Say It Ain't So, Joe

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When Shoeless Joe Jackson was charged with participation in a plot by several Chicago White Sox players to throw the 1919 World Series, he was (or so the story goes) confronted by a young fan who begged him, "Say it ain't so, Joe."

I'm not quite as enamored of Joe Lieberman as I am of Joe Jackson (Jackson had a much higher batting average) but I have nonetheless been partial to Lieberman since I came to know him during our service together in Congress. I have long considered him a man of principle and of sound values. I have also considered him a man of good judgment.

I'm not writing today to announce that my views of Joe Lieberman have changed -- I still like him -- but his most recent emergence into the public spotlight has not been one to earn him credit.

Lieberman has announced, in the wake of an attempted car bombing in New York, that he intends to enact legislation that would effectively strip terrorists of their United States citizenship. A couple of clarifications, though. His legislation would not actually strip terrorists of citizenship because the government has no constitutional right to take away the citizenship of any person who has it. But the law does permit a finding that a person has voluntarily revoked his or her citizenship, whether overtly or constructively (constructively if one has joined the military of a government at war with the United States or committed treason or sworn an oath of allegiance to a foreign state). What Mr. Lieberman says his bill will do is extend the same constructive finding (that a person intended to give up citizenship) if he or she has provided material support to an enemy.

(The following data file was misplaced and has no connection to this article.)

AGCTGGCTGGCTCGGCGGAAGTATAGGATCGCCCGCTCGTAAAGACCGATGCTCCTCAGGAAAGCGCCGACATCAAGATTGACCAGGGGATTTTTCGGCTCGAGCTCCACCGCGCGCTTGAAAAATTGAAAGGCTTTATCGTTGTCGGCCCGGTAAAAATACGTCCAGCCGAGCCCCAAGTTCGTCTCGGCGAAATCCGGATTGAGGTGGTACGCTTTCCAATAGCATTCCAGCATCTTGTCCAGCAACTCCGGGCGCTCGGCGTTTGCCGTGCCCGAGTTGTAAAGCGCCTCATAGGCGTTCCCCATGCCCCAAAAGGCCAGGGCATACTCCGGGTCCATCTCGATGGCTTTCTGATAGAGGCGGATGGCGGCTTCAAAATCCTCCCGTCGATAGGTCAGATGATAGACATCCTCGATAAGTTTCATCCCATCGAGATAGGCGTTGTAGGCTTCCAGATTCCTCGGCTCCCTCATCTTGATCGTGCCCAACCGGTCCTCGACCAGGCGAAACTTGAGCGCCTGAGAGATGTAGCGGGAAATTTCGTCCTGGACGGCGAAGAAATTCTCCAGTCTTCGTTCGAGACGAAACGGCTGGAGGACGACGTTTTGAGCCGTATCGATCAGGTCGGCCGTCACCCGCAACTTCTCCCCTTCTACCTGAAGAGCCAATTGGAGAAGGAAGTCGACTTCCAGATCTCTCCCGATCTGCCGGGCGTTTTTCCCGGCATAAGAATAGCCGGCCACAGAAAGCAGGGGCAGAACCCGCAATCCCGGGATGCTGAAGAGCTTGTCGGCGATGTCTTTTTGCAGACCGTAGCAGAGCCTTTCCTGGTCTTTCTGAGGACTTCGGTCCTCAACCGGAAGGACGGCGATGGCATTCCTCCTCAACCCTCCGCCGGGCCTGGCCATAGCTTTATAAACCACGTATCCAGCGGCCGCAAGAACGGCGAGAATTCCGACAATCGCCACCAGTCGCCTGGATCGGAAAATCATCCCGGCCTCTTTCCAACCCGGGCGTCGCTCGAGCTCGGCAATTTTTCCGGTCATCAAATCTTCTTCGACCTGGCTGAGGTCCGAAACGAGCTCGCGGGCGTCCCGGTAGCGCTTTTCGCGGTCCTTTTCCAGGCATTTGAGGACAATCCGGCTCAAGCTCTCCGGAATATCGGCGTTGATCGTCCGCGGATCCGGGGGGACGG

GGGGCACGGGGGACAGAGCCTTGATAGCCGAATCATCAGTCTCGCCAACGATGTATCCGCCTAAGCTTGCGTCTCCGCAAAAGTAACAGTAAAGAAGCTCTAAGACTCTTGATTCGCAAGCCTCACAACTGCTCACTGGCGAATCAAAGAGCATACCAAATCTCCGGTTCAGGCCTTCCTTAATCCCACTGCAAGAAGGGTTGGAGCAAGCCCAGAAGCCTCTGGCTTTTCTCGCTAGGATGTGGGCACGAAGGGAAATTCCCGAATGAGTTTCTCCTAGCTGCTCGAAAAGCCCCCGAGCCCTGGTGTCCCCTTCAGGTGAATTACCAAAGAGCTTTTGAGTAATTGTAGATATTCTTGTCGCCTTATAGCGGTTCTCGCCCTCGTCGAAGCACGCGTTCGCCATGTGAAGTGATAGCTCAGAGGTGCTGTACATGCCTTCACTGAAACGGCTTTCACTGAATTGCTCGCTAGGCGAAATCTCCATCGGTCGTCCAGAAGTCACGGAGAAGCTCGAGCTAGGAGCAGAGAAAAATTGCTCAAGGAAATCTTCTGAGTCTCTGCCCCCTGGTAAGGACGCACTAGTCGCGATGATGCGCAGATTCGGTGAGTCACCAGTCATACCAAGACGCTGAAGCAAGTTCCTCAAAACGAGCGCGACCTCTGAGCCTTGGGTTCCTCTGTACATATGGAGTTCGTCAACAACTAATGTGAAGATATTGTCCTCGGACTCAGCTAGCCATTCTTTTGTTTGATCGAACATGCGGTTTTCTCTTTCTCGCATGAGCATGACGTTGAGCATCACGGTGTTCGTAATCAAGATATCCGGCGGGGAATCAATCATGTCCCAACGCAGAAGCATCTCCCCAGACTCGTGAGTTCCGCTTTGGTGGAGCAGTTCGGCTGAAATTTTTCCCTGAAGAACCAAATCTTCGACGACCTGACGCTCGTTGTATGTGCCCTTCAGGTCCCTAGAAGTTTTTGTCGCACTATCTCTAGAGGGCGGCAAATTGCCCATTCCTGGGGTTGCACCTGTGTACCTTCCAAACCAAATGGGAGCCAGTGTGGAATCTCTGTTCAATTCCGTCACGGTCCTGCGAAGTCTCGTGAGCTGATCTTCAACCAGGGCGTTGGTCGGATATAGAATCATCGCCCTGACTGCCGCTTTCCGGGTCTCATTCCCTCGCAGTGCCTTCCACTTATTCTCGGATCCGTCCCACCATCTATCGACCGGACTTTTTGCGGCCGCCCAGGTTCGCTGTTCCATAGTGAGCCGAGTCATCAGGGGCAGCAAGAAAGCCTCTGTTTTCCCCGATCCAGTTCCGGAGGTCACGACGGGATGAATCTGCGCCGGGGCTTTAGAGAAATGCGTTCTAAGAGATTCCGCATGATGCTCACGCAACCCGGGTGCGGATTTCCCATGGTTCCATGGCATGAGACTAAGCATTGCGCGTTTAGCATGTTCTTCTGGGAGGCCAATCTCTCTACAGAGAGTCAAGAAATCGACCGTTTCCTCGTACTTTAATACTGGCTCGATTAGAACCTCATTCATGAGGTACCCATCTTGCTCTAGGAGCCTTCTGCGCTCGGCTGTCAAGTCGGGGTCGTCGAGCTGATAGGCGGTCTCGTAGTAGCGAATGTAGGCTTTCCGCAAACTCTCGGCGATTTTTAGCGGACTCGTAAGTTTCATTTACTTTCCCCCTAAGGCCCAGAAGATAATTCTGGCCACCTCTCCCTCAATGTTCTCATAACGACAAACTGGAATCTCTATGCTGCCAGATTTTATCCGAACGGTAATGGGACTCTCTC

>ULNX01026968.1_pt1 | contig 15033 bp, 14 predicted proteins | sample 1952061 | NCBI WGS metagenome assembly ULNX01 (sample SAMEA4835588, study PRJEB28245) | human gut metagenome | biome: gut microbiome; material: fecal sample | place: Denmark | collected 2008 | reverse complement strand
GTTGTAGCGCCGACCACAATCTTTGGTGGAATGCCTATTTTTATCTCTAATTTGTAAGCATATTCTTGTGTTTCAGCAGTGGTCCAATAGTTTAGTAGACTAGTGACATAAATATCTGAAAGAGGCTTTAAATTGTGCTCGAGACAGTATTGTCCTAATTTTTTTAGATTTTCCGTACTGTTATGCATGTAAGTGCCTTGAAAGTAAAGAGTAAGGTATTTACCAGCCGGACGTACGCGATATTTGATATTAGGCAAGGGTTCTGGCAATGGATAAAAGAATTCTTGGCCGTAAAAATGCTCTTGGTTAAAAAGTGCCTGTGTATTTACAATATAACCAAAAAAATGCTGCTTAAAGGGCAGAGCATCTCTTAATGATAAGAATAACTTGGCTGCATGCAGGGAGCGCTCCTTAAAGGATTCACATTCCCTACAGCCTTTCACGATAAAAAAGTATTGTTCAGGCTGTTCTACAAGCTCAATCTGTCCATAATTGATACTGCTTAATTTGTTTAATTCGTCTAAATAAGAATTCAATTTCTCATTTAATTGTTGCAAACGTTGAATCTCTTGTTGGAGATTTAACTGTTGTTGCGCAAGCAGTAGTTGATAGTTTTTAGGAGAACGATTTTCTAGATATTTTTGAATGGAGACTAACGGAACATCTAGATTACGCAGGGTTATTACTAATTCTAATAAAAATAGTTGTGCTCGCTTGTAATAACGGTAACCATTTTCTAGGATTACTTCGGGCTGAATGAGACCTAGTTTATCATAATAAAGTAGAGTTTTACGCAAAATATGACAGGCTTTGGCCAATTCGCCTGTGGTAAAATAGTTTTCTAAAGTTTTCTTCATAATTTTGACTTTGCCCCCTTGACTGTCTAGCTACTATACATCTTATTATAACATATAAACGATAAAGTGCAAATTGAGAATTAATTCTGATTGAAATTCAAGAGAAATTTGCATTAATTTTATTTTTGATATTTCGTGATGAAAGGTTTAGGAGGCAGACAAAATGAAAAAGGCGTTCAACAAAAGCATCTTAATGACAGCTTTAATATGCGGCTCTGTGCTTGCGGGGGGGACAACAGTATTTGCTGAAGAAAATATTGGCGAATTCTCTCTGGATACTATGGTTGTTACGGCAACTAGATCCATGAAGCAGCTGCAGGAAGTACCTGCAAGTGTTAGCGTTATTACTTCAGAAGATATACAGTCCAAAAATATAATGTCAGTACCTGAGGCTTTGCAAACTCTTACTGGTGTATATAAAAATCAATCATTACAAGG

But here's where it all goes haywire, and dangerously so. First, his legislation is not just aimed at "terrorists" or their supporters; it would strip away citizenship (by finding that one had intended to surrender it) even if one had no intention of doing so. For example, if one were to work with a "terrorist" organization to push it to renounce the use of violence and adopt the peaceful pursuit of its goals. Or if one were to provide support for the building of a hospital or a child-care center for an organization that has been labeled "terrorist" but is not in conflict with the United States. An individual who contributes to a fund to repair a medical facility in Gaza might thus fall into the category of persons Mr. Lieberman's legislation would construe as having chosen to renounce their American citizenship.